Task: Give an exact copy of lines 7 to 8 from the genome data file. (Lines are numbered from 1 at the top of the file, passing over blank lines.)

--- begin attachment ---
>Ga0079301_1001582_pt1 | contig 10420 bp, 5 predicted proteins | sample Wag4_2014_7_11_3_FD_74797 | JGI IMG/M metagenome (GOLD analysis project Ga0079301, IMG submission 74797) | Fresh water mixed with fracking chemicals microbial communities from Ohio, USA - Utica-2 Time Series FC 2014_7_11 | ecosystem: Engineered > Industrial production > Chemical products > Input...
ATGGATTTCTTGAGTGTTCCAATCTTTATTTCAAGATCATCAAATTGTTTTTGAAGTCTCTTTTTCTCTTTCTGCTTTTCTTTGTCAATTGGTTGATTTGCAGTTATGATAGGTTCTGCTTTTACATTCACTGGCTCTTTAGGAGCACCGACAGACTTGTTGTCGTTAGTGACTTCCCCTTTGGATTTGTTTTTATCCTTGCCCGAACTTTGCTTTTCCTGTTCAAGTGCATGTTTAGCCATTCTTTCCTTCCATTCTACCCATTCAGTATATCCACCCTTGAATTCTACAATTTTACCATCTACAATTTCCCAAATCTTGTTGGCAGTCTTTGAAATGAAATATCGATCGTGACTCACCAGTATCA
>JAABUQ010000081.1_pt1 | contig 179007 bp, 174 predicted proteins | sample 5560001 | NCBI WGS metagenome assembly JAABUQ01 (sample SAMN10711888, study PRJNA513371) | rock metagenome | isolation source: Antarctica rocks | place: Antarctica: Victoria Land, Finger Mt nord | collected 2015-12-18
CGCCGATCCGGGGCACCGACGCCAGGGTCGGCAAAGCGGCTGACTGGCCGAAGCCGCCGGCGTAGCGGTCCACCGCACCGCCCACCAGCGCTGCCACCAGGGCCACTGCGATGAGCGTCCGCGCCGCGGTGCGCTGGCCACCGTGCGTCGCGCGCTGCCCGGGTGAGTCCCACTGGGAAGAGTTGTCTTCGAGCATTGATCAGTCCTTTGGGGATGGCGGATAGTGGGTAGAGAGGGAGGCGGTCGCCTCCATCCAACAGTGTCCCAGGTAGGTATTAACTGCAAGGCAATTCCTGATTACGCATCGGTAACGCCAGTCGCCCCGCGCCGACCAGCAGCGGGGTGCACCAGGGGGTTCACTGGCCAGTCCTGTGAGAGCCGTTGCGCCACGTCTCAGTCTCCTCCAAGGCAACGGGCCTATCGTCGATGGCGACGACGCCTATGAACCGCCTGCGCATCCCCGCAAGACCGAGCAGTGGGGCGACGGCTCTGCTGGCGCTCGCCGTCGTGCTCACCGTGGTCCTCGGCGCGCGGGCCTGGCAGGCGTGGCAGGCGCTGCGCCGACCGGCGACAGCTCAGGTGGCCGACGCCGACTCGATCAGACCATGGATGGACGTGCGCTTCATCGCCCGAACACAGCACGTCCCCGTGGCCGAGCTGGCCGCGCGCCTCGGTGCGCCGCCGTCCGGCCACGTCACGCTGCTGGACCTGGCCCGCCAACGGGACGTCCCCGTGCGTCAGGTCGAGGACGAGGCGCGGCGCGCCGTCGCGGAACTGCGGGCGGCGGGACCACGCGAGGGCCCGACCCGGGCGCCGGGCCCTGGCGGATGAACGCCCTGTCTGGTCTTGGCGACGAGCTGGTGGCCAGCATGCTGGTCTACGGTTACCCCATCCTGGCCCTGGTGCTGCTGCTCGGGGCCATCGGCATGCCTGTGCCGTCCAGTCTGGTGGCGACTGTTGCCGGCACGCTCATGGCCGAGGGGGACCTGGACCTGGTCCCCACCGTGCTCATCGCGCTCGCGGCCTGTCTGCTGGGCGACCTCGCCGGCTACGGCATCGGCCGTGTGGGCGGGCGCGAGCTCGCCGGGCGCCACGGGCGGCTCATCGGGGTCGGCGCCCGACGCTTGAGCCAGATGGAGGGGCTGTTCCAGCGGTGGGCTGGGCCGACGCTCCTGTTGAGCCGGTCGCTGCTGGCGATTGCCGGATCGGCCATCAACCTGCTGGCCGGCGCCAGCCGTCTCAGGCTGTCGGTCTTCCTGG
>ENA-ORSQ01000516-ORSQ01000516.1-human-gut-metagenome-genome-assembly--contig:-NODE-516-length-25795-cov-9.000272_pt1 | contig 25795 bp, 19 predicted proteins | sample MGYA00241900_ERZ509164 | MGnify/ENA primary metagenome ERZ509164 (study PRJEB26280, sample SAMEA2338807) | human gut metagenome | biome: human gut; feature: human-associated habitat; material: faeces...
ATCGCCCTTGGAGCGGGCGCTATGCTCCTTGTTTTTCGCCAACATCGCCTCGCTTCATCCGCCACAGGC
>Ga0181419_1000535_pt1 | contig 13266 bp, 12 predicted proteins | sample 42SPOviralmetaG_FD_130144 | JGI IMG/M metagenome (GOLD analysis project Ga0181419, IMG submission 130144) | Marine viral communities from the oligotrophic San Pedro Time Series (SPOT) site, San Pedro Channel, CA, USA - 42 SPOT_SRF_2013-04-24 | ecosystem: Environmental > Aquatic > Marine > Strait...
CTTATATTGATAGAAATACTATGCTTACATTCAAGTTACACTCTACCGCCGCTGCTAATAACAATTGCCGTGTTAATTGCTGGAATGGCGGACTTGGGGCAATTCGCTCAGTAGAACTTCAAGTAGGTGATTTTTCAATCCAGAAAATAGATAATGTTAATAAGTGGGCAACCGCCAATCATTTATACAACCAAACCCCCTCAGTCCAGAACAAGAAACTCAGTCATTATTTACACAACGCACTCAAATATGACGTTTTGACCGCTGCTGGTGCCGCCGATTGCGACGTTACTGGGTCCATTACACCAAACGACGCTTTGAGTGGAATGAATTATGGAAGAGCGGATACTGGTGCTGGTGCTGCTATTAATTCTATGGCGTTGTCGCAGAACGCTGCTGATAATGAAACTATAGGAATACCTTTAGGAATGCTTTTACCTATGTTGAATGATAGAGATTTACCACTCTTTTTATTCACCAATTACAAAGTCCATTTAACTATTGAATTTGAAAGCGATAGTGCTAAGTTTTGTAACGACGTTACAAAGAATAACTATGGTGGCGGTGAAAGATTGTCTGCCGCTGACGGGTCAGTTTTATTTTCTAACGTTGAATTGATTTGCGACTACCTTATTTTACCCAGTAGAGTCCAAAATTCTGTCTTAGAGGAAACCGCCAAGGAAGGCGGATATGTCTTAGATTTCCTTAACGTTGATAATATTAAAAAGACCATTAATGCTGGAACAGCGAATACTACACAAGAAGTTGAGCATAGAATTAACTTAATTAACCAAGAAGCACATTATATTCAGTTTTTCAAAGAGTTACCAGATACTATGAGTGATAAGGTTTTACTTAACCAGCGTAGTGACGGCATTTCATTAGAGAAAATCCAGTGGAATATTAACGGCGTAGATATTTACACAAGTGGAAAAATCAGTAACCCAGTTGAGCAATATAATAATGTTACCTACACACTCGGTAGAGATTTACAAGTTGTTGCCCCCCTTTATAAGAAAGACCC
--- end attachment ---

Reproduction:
>Ga0181419_1000535_pt1 | contig 13266 bp, 12 predicted proteins | sample 42SPOviralmetaG_FD_130144 | JGI IMG/M metagenome (GOLD analysis project Ga0181419, IMG submission 130144) | Marine viral communities from the oligotrophic San Pedro Time Series (SPOT) site, San Pedro Channel, CA, USA - 42 SPOT_SRF_2013-04-24 | ecosystem: Environmental > Aquatic > Marine > Strait...
CTTATATTGATAGAAATACTATGCTTACATTCAAGTTACACTCTACCGCCGCTGCTAATAACAATTGCCGTGTTAATTGCTGGAATGGCGGACTTGGGGCAATTCGCTCAGTAGAACTTCAAGTAGGTGATTTTTCAATCCAGAAAATAGATAATGTTAATAAGTGGGCAACCGCCAATCATTTATACAACCAAACCCCCTCAGTCCAGAACAAGAAACTCAGTCATTATTTACACAACGCACTCAAATATGACGTTTTGACCGCTGCTGGTGCCGCCGATTGCGACGTTACTGGGTCCATTACACCAAACGACGCTTTGAGTGGAATGAATTATGGAAGAGCGGATACTGGTGCTGGTGCTGCTATTAATTCTATGGCGTTGTCGCAGAACGCTGCTGATAATGAAACTATAGGAATACCTTTAGGAATGCTTTTACCTATGTTGAATGATAGAGATTTACCACTCTTTTTATTCACCAATTACAAAGTCCATTTAACTATTGAATTTGAAAGCGATAGTGCTAAGTTTTGTAACGACGTTACAAAGAATAACTATGGTGGCGGTGAAAGATTGTCTGCCGCTGACGGGTCAGTTTTATTTTCTAACGTTGAATTGATTTGCGACTACCTTATTTTACCCAGTAGAGTCCAAAATTCTGTCTTAGAGGAAACCGCCAAGGAAGGCGGATATGTCTTAGATTTCCTTAACGTTGATAATATTAAAAAGACCATTAATGCTGGAACAGCGAATACTACACAAGAAGTTGAGCATAGAATTAACTTAATTAACCAAGAAGCACATTATATTCAGTTTTTCAAAGAGTTACCAGATACTATGAGTGATAAGGTTTTACTTAACCAGCGTAGTGACGGCATTTCATTAGAGAAAATCCAGTGGAATATTAACGGCGTAGATATTTACACAAGTGGAAAAATCAGTAACCCAGTTGAGCAATATAATAATGTTACCTACACACTCGGTAGAGATTTACAAGTTGTTGCCCCCCTTTATAAGAAAGACCC